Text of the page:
There's a little barn in Hallsville that just qualified for the Interscholastic Equestrian Association National Finals Hunt Seat Championship.
"We know that this is a big deal and this is an awesome opportunity for us," said Makailyn Steele, a 14-year-old rider.
Comprised of four riders ranging from 12 to 14 years of age, these young ladies have leaped over their opponents without breaking a sweat.
"The first five shows told us a lot, we did really well. Regional and Zones went way better than I expected them to. We have all grown as a team. We've all grown as riders," said Ally Graves, another 14-year-old rider.
"We have fun, but they're serious. They know this is serious and when we go to a competition they're in ... they're focused, they're ready to go," said Anne Kroeger, riding coach.
The girls have been working with horses like Miss M for more than three years, but when they go to the national competition they will have to ride horses they've never worked with before. Making it all a lot more challenging.
"We get this little description of the horse that's like one or two sentences and we just have to go off that. Then as soon as we get on the horse, in jumping we get a short warm up, so we have to figure the horse out in about two minutes," said Julia Hollwarth, a 12-year-old rider.
It might sound crazy to compete with a random horse, but it's something these girls have trained for at Triple Creek Ranch.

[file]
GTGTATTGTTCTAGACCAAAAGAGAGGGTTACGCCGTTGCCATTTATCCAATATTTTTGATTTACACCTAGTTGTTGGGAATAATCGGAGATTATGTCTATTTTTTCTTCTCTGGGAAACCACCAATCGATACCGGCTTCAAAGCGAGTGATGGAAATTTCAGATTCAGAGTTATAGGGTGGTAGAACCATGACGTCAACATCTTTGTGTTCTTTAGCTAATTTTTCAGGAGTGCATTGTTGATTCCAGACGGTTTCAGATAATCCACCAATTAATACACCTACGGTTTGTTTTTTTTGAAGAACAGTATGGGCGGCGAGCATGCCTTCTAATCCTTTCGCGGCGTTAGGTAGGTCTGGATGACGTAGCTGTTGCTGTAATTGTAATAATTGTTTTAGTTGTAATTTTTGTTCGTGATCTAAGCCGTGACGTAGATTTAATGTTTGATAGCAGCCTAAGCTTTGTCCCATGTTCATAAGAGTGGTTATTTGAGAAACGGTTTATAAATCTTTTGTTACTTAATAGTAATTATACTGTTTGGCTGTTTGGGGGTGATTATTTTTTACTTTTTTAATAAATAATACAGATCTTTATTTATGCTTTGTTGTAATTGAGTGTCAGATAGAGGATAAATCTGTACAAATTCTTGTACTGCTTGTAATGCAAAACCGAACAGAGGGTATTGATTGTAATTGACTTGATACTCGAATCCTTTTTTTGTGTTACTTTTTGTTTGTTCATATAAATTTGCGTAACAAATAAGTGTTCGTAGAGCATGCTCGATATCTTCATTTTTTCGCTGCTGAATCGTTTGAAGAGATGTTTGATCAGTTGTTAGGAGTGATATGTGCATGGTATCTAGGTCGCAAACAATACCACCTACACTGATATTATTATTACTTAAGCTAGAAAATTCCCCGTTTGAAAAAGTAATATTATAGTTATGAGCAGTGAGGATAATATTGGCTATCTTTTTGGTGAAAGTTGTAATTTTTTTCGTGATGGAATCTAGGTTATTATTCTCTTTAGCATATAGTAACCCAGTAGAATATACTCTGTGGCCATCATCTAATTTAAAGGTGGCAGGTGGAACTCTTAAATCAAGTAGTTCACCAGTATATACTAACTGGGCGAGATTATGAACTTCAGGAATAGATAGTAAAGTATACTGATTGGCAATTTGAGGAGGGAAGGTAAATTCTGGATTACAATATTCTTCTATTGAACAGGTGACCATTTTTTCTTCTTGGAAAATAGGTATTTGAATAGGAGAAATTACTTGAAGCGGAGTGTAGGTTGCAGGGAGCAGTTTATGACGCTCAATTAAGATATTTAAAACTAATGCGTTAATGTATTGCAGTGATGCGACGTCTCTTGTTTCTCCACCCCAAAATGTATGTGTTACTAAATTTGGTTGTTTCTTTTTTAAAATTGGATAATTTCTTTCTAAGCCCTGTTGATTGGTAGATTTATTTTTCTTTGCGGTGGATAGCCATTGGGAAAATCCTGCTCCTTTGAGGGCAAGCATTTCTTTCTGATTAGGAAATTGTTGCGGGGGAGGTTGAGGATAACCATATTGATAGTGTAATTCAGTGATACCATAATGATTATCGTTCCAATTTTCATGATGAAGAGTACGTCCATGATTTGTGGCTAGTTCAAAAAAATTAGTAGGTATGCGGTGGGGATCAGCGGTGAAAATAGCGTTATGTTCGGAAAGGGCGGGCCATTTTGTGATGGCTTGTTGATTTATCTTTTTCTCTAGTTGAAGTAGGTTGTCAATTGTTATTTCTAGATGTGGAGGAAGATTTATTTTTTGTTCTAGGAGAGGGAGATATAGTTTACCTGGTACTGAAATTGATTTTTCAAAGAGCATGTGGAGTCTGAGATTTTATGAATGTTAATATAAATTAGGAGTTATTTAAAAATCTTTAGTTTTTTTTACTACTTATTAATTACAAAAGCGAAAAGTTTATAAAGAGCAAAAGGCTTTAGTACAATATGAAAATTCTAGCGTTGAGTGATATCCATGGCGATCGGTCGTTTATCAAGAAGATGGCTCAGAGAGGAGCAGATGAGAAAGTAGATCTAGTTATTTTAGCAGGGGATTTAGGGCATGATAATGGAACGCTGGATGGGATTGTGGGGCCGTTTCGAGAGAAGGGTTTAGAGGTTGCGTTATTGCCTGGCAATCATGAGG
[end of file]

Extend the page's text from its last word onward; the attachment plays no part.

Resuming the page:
Plus, as their team name 'Riding With Faith' will remind people, it's not about making themselves look good.
"We're just trying to ride to the best of our ability, but we know that those abilities were given to us by God. He has blessed us with an amazing team, amazing coaches, and this amazing opportunity to go and compete. We are just hoping to honor him through everything that we do," Steele said.
"I'm very excited for them. They have all grown and developed so much. They've become amazing horse people, and people. I couldn't be more happy with them," said Kristen Casey, the team's co-coach.
People that, as humble as they may be, can still get excited about what they could accomplish in the near future.
"It would be incredible. I don't even know what it would feel like because I wouldn't believe it. It would just be a really proud moment to be able to come back and say we did it," said Meredith Muirhead, a 14-year-old rider.